The classical meat discoloration progressing from a bright-red color to tannish-brown metmyoglobin results from a subsurface interface where the upper bound is at an oxygen partial pressure that causes the auto-oxidation to metmyoglobin and the lower bound is where the partial pressure is approaching zero, resulting in deoxymyoglobin. As time passes, the brown layer works its way to the surface. To understand the dynamics of the migration, refinement of new methodology is needed. Hence, the development of noninvasive techniques to quantify myoglobin forms is important to understand meat color chemistry. NIR spectroscopy has the potential to determine color changes beneath the surface. The NIR-based approach has been utilized to study myoglobin redox forms and to determine hemoglobin oxygen saturation in athletes. Both myoglobin and hemoglobin have similar spectral characteristics, and meat science research has utilized the NIR-based approach to determine myoglobin oxygenation properties. NIR-based approaches are expensive and require standardization. Furthermore, most researchers utilize changes in myoglobin redox forms to determine metmyoglobin reducing activity and oxygen consumption. Adopting techniques from biomedical research to determine the absolute amount of oxygen consumption and reducing activity in tissue can provide additional insights into color chemistry.
A systematic analysis of metabolites that can influence metmyoglobin reducing activity and oxygen consumption will provide more insights into meat color. For example, enhancing meat with ingredients such as lactate, malate, or pyruvate has shown substrate-specific influence on meat color. Pyruvate-enhanced beef longissimus steaks in vacuum package discolored, while pyruvate-enhanced steaks packaged in HiOx had improved color compared with nonenhanced control steaks. These studies reconfirm the role of metabolites in meat color. Although injection enhancement of ingredients in fresh beef is not as common as in the past, these studies clearly show that postmortem muscle is biochemically active and offers the possibility of functional ingredients being a part of feeding regimens, packaging materials, or nanotechnology as they emerge into new eras of fresh meat marketing. Certainly, more attention should be paid to the timing of assays, especially for when and how oxygen consumption and metmyoglobin reducing activity and reducing capacity relate to variation of animal-to-animal color stability.
There are numerous qualitative and quantitative methods for characterizing meat at a given point in time. But few, if any, of these traits are predictive of meat’s future performance for color, color stability, or any other value-based trait related to meat color. Surely some live animal selection pressure can be applied to animal production as some meat color traits are reasonably heritable (King et al., 2010).
With a major thrust on the environment and limiting food waste, the meat industry has to be creative in improving the colorlife and shelflife of meat products to address the issues associated with discoloration and discarded products in the value chain. New or improved ways to create the desired bright-red color of meat are needed. Furthermore, novel ways to help control all factors affecting the desired color and colorlife are needed. This also includes the potential use of biodegradable packaging materials and the application of active packaging to improve meat quality. Meat science researchers and industry may consider adopting some of the approaches such as NIR or sensor-based techniques utilized in biomedical or exercise physiology to determine myoglobin redox forms, oxygen partial pressure, and reduction potential. Understanding fundamental biochemical characteristics such as metmyoglobin reducing activity, oxygen diffusion into the meat, and oxygen consumption is important to elucidate the meat discoloration process. The knowledge gained from fundamental research may be combined with artificial intelligence and machine learning to predict color-stable muscles and/or can be used in the meat processing production line to maximize the value and to limit the waste of nutritionally dense meat.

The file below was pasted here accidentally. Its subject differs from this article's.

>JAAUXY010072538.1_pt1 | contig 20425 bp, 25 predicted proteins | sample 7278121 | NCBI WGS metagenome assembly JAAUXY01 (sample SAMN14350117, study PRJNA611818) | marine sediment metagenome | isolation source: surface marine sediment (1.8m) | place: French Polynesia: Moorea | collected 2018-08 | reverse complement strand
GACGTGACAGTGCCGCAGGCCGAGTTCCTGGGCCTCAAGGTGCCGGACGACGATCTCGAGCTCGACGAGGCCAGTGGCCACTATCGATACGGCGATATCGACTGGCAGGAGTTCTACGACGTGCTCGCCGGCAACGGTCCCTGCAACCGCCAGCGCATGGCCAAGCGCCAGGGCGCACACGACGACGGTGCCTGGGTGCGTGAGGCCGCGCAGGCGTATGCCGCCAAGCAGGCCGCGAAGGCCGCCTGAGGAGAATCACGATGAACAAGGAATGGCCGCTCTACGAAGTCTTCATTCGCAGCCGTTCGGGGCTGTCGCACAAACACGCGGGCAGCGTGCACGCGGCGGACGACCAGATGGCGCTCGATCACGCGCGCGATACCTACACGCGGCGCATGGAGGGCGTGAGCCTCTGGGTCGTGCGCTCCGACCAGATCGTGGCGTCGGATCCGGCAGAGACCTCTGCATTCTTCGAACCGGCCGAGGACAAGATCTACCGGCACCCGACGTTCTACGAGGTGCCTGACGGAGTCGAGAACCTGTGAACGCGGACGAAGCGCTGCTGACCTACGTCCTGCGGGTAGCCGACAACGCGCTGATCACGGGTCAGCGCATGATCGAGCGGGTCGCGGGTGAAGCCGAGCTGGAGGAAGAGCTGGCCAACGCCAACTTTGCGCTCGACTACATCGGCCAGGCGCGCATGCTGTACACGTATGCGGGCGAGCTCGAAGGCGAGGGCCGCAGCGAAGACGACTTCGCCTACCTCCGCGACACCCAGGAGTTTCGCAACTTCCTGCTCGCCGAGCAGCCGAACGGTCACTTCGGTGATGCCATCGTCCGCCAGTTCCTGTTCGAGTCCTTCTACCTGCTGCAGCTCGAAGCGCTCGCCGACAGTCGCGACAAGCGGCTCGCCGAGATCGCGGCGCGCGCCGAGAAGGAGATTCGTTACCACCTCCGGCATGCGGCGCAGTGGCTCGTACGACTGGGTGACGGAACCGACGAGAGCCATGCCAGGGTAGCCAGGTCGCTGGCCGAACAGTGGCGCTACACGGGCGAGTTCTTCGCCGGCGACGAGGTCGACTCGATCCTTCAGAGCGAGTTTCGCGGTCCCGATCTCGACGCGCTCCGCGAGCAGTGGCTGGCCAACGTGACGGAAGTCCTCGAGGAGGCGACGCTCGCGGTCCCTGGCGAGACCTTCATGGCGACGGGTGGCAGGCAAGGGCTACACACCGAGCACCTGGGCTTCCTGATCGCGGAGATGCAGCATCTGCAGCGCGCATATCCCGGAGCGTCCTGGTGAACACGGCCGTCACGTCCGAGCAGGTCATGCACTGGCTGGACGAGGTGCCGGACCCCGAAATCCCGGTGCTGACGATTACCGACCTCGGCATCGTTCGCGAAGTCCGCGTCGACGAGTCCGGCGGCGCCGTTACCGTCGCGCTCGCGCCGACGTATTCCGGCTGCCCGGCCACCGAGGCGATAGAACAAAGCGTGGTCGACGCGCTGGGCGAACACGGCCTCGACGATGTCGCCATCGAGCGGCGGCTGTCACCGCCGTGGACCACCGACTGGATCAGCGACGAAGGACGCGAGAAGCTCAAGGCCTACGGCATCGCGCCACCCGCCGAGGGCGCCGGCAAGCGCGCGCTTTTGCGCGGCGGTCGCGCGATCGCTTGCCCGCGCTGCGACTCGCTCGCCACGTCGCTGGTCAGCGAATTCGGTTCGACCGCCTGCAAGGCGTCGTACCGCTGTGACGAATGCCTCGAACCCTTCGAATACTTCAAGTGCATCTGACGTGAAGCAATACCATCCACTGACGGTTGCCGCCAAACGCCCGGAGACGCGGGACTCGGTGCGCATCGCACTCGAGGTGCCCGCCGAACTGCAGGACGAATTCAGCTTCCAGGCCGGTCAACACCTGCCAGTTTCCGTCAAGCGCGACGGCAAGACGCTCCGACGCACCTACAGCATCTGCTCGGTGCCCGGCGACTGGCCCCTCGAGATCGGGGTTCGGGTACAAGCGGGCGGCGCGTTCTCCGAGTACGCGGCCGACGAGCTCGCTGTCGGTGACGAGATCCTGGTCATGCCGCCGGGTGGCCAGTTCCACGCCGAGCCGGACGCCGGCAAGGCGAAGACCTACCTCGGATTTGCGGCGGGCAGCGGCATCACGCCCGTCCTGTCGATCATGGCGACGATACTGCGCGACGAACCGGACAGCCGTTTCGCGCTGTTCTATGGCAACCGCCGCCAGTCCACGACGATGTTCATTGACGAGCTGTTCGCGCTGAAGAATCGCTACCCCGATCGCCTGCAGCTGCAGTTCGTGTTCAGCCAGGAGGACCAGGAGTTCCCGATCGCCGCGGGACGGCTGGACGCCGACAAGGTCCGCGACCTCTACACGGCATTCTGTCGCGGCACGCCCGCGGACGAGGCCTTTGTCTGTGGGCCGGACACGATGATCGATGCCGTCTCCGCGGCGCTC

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Calculation to determine the ratio of myoglobin and carbon monoxide concentration in modified atmospheric packaging
Average loin eye area = 14 inch2 = 90 cm2
Assuming CO can penetrate 2 mm from surface
Total volume of meat = 90 cm2 × 0. 2 cm = 18 cm3 = 18 mL = 0.018 L
Average myoglobin concentration = 2.5 mg/g
Therefore, concentration in 18 mL = 0.15 × 10-3 M/L X 18 × 10-3 L = 0.027 mM
Volume of MAP tray = 1065 mL (determined by water displacement method)
Volume of 2.5 thick steak = 350 mL
Volume of gas occupied = 1065-350 = 715 cm3 = 0.715 liter
|CO-MAP (0.4% CO)||PVC (20% oxygen)||High-oxygen (80% oxygen)|
|Number of moles in head space calculated as
PV = nRT where
P is the pressure in Pascal,
V is volume in liters,
n = number of moles of gas,
R is ideal gas constant and
T is temperature in Kelvin
|Number of moles in head space calculated as
PV = nRT where
P is the pressure in Pascal,
V is volume in liters,
n = number of moles of gas,
R is ideal gas constant and
T is temperature in Kelvin
|Number of moles in head space calculated as
PV = nRT where
P is the pressure in Pascal,
V is volume in liters,
n = number of moles of gas,
R is ideal gas constant and
T is temperature in Kelvin
|Pressure of CO gas in the package = 60 psi = 413.6 kPas
413.6 × 0.715 = n × 8,314.4 × 277.15
n= 1.26 × 10-6 moles
CO level in the gas mixture = 0.4%
Therefore, number of moles = 0.05 mM
|Pressure of oxygen in atmosphere = 101.325 kPa
101.325 × 0.715 = n × 8,314.4 × 277.15
n= 3.14 × 10-5 moles
Oxygen level in atmosphere = 20%
Therefore, number of moles = 0.628 mM
|Pressure of CO gas in the package = 60 psi = 413.6 kPas
413.6 × 0.715 = n × 8,314.4 × 277.15
n= 1.26 × 10-6 moles
Oxygen level in the gas mixture = 80%
Therefore, number of moles = 10 mM
|Mb: CO = 0.027: 0.05 = 1:1.85||Mb: O2 = 0.027: 0.628 = 1:23.2||Mb: O2 = 0.027: 10 = 1:370|
|For each mole of myoglobin there will be approximately 1.85 moles of CO. Not enough CO molecules to saturate myoglobin||For each mole of myoglobin there will be approximately 23 moles of oxygen to bind||For each mole of myoglobin there will be approximately 370 moles of oxygen|